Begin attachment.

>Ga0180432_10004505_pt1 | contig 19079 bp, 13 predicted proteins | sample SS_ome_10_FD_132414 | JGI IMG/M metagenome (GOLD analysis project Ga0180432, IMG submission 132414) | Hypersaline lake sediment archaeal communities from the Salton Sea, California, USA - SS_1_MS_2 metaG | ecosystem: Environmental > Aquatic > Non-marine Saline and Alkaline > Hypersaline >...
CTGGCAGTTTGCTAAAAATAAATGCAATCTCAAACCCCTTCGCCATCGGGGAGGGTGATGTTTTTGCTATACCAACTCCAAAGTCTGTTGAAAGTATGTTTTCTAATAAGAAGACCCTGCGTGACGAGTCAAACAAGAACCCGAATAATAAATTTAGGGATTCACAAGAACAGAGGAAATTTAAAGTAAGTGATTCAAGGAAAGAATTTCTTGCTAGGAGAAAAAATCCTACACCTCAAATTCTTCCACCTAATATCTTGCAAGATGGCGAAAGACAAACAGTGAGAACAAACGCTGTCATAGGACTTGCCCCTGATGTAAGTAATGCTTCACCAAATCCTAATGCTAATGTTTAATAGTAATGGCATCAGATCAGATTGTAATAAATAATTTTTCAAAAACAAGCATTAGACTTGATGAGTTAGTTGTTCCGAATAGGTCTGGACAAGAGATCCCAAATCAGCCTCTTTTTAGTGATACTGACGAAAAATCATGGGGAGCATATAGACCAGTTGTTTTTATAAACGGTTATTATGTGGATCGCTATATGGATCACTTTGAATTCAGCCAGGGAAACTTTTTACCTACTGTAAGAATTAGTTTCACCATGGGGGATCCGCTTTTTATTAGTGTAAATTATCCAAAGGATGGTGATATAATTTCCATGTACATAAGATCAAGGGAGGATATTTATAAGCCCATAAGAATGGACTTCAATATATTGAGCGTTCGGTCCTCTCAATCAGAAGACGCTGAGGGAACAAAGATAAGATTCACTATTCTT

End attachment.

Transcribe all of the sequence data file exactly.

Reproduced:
>Ga0180432_10004505_pt1 | contig 19079 bp, 13 predicted proteins | sample SS_ome_10_FD_132414 | JGI IMG/M metagenome (GOLD analysis project Ga0180432, IMG submission 132414) | Hypersaline lake sediment archaeal communities from the Salton Sea, California, USA - SS_1_MS_2 metaG | ecosystem: Environmental > Aquatic > Non-marine Saline and Alkaline > Hypersaline >...
CTGGCAGTTTGCTAAAAATAAATGCAATCTCAAACCCCTTCGCCATCGGGGAGGGTGATGTTTTTGCTATACCAACTCCAAAGTCTGTTGAAAGTATGTTTTCTAATAAGAAGACCCTGCGTGACGAGTCAAACAAGAACCCGAATAATAAATTTAGGGATTCACAAGAACAGAGGAAATTTAAAGTAAGTGATTCAAGGAAAGAATTTCTTGCTAGGAGAAAAAATCCTACACCTCAAATTCTTCCACCTAATATCTTGCAAGATGGCGAAAGACAAACAGTGAGAACAAACGCTGTCATAGGACTTGCCCCTGATGTAAGTAATGCTTCACCAAATCCTAATGCTAATGTTTAATAGTAATGGCATCAGATCAGATTGTAATAAATAATTTTTCAAAAACAAGCATTAGACTTGATGAGTTAGTTGTTCCGAATAGGTCTGGACAAGAGATCCCAAATCAGCCTCTTTTTAGTGATACTGACGAAAAATCATGGGGAGCATATAGACCAGTTGTTTTTATAAACGGTTATTATGTGGATCGCTATATGGATCACTTTGAATTCAGCCAGGGAAACTTTTTACCTACTGTAAGAATTAGTTTCACCATGGGGGATCCGCTTTTTATTAGTGTAAATTATCCAAAGGATGGTGATATAATTTCCATGTACATAAGATCAAGGGAGGATATTTATAAGCCCATAAGAATGGACTTCAATATATTGAGCGTTCGGTCCTCTCAATCAGAAGACGCTGAGGGAACAAAGATAAGATTCACTATTCTT